The methods for fabricating DNAs remain a cost and time-limiting aspect of synthetic biology research. One day, all you'll do is type the sequence into some machine and it will pop out the other end, and you won't really need to understand anything about it. Actually, that black box exists today--there are companies like DNA 2.0, Blue Heron, and Geneart which do "Gene synthesis". You can type in a sequence up to around 20,000 bp long into their websites, and 2 weeks later they'll mail you some plasmid containing that sequence. Unfortunately, it's pricey -- it costs around $0.39 per base, and what they're going to do to make it isn't wildly different from what you're learning to do in these tutorials. For an overview of methods, check out "Gene synthesis demystified" Trends in Biotechnology, 27(2):63-72, 2009 PMID: 19111926
In practice, folks who do a large volume of DNA manipulation, at least in academia, do things in two phases. The BioBrick approach to cloning (which we're learning in these tutorials) makes those two phases very concrete and specific: you make basic parts and then you assemble into composite parts.
Step 1: Identify the basic parts available
You need to establish what basic parts will be needed to make what you want. There's no automatic way of doing this, so I can't really tell you how to do it. Suffice it to say, look at the complete list of available basic parts and try to make a complete cassette out of it. If there is some "missing" function in the Biobrick library, make a basic part for it.
Step 2: Write out the design for your basic part
Once you've identified the appropriate basic parts, write them down in order. So, you might make something like this:
I0500.b0034.Bca1117.b0015.r0040.Bca1046.b0032.E0040.b0016.Bca1046.b0034.E1010.b0015 Pbad rbs Cre term Ptet Lox rbs GFP term Lox rbs RFP term
What this thing is supposed to do is constitutively produce GFP under normal growth conditions. When the cells are exposed to arabinose, the Cre protein gets made, the region between the two Lox sites would be excised, and the cells turn red. ...at least that's what it's designed to do.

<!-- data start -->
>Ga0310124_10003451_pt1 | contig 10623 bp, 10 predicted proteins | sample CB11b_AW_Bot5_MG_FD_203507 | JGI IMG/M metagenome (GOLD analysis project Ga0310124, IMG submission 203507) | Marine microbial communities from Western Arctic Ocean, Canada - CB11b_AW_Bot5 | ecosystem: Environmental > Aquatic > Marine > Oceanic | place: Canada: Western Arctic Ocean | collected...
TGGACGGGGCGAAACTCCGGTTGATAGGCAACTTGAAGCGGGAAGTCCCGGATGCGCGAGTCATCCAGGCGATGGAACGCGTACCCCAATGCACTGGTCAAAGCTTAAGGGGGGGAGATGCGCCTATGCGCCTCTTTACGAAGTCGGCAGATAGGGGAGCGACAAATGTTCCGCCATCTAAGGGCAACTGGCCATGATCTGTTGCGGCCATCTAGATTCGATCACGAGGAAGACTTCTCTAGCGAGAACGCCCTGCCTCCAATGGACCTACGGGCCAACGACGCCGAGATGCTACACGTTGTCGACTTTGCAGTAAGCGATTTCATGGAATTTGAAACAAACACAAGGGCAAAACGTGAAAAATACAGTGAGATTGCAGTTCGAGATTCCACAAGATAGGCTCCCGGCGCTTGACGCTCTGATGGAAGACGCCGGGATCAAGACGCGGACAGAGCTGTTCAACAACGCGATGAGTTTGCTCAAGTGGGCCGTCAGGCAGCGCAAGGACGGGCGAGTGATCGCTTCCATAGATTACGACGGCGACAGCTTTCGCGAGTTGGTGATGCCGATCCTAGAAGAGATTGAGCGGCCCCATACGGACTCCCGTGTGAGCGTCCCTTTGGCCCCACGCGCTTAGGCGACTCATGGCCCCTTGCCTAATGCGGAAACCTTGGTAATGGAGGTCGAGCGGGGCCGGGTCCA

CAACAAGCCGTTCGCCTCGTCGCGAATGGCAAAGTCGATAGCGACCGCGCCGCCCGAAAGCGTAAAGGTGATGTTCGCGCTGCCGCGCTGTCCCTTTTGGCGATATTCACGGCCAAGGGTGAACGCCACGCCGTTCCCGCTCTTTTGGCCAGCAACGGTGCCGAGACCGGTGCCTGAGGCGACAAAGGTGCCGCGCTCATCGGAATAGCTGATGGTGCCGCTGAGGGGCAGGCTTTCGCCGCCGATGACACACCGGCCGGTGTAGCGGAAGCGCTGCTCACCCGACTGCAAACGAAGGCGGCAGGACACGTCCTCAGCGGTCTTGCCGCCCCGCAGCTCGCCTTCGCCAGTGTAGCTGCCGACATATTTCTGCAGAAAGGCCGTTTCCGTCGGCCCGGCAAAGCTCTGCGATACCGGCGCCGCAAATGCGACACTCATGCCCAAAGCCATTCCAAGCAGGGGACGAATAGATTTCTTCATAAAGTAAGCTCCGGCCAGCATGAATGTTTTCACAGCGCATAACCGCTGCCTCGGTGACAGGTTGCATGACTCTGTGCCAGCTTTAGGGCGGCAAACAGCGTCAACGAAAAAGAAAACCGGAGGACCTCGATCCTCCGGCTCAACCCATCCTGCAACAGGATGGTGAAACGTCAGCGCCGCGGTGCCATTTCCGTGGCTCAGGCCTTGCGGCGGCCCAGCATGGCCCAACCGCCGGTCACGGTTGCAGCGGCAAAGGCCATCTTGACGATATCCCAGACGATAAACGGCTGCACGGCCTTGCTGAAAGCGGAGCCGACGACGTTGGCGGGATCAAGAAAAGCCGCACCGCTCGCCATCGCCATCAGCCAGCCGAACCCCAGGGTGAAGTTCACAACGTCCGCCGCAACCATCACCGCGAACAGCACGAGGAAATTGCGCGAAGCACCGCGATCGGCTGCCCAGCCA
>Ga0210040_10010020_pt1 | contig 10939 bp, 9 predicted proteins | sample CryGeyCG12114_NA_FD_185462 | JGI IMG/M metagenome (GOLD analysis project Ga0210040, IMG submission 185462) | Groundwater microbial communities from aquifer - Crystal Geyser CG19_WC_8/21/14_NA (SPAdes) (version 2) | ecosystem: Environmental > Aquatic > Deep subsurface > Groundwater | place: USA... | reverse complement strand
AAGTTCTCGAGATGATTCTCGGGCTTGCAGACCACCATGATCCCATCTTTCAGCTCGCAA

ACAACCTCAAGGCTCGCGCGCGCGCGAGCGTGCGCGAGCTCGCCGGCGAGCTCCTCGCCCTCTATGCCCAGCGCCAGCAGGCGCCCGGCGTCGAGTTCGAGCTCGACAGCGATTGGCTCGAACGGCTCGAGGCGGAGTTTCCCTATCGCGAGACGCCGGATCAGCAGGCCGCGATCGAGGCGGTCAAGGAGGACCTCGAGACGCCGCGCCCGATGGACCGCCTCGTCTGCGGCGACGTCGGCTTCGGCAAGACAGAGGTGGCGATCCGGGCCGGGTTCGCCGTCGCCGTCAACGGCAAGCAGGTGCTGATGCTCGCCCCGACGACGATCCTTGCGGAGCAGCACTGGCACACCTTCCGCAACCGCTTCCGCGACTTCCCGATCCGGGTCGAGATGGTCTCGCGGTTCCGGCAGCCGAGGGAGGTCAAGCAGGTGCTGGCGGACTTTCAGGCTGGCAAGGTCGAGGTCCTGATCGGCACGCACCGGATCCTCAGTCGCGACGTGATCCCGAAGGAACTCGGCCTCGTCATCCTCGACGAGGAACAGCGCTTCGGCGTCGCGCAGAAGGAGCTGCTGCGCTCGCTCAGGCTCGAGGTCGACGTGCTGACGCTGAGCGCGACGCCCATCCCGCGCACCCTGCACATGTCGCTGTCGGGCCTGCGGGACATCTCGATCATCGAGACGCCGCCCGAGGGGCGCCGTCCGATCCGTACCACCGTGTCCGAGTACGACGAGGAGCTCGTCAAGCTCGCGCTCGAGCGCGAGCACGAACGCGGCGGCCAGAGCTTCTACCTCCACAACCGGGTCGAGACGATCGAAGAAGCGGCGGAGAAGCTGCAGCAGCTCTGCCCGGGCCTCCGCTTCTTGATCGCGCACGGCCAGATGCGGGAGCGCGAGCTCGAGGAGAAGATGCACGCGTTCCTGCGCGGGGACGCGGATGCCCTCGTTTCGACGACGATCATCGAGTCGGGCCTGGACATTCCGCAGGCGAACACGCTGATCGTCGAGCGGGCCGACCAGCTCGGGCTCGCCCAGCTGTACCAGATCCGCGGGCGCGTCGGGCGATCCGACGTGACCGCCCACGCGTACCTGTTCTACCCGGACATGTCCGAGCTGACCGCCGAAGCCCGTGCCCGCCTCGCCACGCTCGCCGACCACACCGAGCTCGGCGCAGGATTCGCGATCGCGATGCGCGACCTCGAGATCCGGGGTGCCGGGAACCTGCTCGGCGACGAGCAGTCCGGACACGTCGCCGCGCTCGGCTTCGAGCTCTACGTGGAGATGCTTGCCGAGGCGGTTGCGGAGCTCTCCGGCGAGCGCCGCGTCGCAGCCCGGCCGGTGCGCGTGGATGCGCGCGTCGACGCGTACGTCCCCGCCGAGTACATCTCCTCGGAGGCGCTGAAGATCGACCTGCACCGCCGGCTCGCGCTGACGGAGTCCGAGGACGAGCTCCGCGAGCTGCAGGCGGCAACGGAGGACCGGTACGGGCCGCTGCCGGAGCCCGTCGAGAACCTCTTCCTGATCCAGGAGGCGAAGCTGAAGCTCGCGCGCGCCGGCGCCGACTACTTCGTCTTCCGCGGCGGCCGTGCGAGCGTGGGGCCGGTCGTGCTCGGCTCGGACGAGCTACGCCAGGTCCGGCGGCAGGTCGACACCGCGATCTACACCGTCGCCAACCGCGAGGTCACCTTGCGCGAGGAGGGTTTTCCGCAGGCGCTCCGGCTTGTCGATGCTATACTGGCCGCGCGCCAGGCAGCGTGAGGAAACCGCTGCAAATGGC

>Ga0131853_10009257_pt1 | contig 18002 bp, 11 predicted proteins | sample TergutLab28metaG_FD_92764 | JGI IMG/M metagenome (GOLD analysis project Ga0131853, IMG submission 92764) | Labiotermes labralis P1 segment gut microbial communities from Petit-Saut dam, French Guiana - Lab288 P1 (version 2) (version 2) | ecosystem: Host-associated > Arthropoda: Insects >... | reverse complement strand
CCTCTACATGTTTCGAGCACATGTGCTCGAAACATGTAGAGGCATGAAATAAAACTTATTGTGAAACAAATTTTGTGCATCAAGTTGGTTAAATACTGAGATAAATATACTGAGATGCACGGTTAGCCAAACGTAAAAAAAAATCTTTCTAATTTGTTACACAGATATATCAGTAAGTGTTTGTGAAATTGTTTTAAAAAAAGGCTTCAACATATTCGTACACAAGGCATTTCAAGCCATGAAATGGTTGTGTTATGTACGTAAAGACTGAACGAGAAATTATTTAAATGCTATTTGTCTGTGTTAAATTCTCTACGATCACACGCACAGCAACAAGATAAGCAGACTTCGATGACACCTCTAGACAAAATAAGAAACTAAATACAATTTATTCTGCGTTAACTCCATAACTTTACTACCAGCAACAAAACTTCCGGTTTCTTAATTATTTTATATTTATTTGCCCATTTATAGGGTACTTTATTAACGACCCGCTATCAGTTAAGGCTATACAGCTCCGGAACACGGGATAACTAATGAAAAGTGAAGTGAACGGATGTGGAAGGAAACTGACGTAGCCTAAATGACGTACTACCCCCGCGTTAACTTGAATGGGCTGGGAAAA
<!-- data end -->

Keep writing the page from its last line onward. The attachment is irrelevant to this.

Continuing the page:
Before you start making something like this, you need to analyze it a little more. There is a good chance that some of the substructures of the composite have already been made. For example, we already have 3 useful parts in our toolbox:
E0241: b0032.E0040.b0016 rbs GFP term
I13507: b0034.E1010.b0015 rbs RFP term
Bca9089: b0034.Bca1117 rbs Cre
Step 3: Minimize the Design
So, we can simplify our design as:
I0500.Bca9089.b0015.r0040.Bca1046.E0241.Bca1046.I13507 Pbad (cre) term Ptet Lox (gfp) Lox (rfp)
This is as simple a construction as could be designed based on the current set of available parts. Let's now abstract this design a little further as just:
Step 4: Parallel (or convergent) synthesis
In this part of the tutorial, I'm not going to tell you how you actually go about making the junctions between parts. It's pretty complicated and we're constantly updating the protocols. So, we'll cover this when you actually get to lab. For now, just keep in mind that you install each "." one at a time. So, the most efficient way of making the above part is to assemble it convergently. So, split it in half, then half again, and so on until you only have single pairs left.
Round 3 A.B.C.D.E.F.G.H Round 2 A.B.C.D E.F.G.H Round 1 A.B C.D E.F G.H
So, now we have a plan for putting the thing together. In round 1, we join A with B, C with D, E with F, and G with H. Each of these dimeric composite parts will be assigned a number like e0241. Next time that dimer is called for in a construction, you'll be starting one step ahead. In round 2, we joing AB with CD and EF with GH. In round 3, we joing ABCD with EFGH, and then we're done!
If you have any comments or want to report a potential error in the tutorial, please email me (Chris Anderson) at JCAnderson2167-at-gmail.com